“Mr. Soros believes that he can be most effective by funding groups that promote progressive policy outcomes in areas such as health care, the environment and foreign policy,” said an adviser, Michael Vachon. “So he has opted to fund those activities
‘Slavery’ uncovered on trawlers fishing for Europe
Exclusive: EJF find conditions including incarceration, violence, and confinement on board for months or even years
The Guardian, Thursday 30 September 2010
Shocking evidence of conditions akin to slavery on trawlers that provide fish for European dinner tables has been found in an investigation off the coast of west Africa.
Forced labour and human rights abuses involving African crews have been uncovered on trawlers fishing illegally for the European market by investigators for an environmental campaign group.
The Environmental Justice Foundation found conditions on board including incarceration, violence, withholding of pay, confiscation of documents, confinement on board for months or even years, and lack of clean water.
Wave of strikes cripples Europe as workers vent fury at budget cuts
Series of co-ordinated protests hits 13 capital cities from Madrid to Brussels
By Anita Brooks in Madrid and Vanessa Mock in Brussels Thursday, 30 September 2010
Workers across Europe yesterday vented their anger against government spending cuts and tax hikes that unions said would punish the poor.
Rallies were called in 13 capital cities and millions of Spanish workers went on strike in a mass action that hobbled public transport, paralysed building work and left streets littered with uncollected rubbish.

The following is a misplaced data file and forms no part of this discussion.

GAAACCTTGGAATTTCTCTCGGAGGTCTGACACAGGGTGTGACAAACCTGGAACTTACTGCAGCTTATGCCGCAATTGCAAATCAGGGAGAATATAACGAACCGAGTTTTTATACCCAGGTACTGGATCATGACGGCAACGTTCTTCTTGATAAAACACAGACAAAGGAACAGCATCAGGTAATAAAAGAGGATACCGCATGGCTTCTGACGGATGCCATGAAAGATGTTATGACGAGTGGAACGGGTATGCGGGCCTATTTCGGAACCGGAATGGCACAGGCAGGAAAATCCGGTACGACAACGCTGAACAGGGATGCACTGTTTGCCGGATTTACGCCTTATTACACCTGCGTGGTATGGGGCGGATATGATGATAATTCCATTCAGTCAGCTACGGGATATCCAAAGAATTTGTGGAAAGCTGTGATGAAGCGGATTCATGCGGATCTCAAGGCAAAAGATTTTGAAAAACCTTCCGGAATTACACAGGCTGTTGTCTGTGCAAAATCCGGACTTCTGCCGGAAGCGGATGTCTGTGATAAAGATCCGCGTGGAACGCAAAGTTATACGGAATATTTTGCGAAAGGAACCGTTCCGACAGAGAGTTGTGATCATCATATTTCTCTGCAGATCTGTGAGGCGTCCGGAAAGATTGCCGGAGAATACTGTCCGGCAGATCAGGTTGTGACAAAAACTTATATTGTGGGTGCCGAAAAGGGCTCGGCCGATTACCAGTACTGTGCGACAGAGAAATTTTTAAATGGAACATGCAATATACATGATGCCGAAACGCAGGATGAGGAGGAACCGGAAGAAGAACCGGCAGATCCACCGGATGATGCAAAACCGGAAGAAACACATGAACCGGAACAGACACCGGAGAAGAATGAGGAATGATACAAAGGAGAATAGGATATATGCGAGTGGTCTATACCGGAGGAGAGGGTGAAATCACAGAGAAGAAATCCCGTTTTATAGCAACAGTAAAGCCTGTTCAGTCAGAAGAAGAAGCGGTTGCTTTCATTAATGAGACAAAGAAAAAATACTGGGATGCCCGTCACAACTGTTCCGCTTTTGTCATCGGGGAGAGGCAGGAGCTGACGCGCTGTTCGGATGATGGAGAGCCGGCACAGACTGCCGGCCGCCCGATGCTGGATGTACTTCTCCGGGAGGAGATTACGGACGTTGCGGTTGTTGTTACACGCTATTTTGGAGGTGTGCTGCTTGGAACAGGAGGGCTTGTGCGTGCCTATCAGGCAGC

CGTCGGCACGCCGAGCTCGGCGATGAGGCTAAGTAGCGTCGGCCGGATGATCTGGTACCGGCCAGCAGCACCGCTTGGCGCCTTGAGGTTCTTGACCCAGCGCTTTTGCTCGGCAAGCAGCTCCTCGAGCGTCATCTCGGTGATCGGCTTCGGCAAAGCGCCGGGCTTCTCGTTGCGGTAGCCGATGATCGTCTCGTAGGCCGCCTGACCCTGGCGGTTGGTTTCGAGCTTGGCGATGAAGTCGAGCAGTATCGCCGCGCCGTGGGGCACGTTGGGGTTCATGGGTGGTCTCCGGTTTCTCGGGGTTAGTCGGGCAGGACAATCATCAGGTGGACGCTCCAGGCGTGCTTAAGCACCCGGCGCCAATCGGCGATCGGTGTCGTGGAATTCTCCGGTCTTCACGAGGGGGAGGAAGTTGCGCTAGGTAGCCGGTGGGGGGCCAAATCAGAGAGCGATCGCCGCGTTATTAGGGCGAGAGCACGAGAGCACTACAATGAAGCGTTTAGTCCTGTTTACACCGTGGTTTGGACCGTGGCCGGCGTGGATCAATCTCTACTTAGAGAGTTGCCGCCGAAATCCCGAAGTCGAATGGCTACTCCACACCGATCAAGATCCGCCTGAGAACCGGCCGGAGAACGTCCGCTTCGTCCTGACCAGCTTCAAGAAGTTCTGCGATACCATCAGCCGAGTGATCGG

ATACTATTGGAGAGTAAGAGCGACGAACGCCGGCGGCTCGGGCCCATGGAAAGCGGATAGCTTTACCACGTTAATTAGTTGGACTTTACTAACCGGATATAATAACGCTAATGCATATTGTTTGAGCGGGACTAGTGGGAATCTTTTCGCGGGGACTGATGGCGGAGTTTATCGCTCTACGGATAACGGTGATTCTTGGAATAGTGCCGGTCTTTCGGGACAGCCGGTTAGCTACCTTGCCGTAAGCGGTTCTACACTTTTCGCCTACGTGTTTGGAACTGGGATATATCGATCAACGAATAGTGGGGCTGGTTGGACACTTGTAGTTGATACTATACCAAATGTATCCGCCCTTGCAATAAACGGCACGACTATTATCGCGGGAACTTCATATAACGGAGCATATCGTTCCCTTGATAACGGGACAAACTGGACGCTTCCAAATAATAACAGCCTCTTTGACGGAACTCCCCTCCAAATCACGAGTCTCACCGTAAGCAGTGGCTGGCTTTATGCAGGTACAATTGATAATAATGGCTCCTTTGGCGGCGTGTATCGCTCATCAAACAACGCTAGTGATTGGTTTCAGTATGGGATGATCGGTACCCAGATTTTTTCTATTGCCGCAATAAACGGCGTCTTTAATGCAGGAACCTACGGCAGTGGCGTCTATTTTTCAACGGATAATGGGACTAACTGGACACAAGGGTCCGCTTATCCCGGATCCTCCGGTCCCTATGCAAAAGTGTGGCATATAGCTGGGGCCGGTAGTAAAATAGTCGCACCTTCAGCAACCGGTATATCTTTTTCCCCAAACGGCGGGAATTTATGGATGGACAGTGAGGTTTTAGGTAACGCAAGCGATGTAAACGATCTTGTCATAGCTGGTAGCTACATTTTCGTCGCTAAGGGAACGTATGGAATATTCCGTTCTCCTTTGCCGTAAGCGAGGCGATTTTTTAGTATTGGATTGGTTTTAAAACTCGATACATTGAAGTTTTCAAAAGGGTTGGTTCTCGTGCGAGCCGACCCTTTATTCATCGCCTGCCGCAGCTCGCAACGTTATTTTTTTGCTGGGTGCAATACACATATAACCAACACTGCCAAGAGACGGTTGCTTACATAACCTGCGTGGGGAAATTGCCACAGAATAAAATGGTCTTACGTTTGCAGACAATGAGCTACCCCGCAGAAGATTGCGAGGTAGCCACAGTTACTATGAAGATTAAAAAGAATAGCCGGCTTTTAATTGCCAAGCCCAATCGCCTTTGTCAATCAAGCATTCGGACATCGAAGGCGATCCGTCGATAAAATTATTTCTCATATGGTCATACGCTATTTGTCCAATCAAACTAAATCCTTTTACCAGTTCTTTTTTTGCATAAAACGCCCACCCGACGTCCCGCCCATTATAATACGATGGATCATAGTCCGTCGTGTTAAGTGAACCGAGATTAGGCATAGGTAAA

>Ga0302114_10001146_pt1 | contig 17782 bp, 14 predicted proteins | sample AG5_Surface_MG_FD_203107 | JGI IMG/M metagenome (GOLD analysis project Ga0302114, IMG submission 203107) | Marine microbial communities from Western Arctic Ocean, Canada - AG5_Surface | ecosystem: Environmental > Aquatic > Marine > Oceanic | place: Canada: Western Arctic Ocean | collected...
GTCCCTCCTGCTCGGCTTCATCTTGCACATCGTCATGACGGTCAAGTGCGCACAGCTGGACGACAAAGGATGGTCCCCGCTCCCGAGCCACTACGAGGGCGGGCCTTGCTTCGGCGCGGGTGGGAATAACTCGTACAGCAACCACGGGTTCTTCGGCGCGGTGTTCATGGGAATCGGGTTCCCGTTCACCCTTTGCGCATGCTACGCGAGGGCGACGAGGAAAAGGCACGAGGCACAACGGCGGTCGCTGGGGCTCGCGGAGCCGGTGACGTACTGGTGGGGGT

Some 100,000 workers, including German miners and Polish shipbuilders, brought Brussels to a standstill to protest against savage spending cuts they claimed would make workers the biggest victims of an economic crisis that they are blaming on bankers and traders in the financial markets.
Why the US doesn’t talk to Iran
By Ismael Hossein-zadeh and Karla Hansen
The unrelenting diplomatic and geopolitical standoff between Iran and the United States is often blamed on the Iranian government for its “confrontational” foreign policies, or its “unwillingness” to enter into dialogue with the United States. Little known, however, is that during the past decade or so, Iran has offered a number of times to negotiate with the US without ever getting a positive response.
The best-known effort at dialogue, which came to be known as Iran’s “grand bargain” proposal, was made in May 2003. The two-page proposal for a broad Iran-US understanding, covering all issues of mutual concern, was transmitted to the US State Department through the Swiss ambassador in Tehran